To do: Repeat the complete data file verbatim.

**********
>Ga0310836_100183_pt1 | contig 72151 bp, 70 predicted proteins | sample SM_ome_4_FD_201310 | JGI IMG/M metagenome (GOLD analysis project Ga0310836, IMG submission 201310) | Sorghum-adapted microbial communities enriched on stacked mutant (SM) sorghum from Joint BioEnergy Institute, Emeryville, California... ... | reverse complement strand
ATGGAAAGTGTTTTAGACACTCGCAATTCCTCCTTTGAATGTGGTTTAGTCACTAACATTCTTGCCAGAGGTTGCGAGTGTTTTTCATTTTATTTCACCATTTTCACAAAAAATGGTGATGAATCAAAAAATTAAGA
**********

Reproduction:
>Ga0310836_100183_pt1 | contig 72151 bp, 70 predicted proteins | sample SM_ome_4_FD_201310 | JGI IMG/M metagenome (GOLD analysis project Ga0310836, IMG submission 201310) | Sorghum-adapted microbial communities enriched on stacked mutant (SM) sorghum from Joint BioEnergy Institute, Emeryville, California... ... | reverse complement strand
ATGGAAAGTGTTTTAGACACTCGCAATTCCTCCTTTGAATGTGGTTTAGTCACTAACATTCTTGCCAGAGGTTGCGAGTGTTTTTCATTTTATTTCACCATTTTCACAAAAAATGGTGATGAATCAAAAAATTAAGA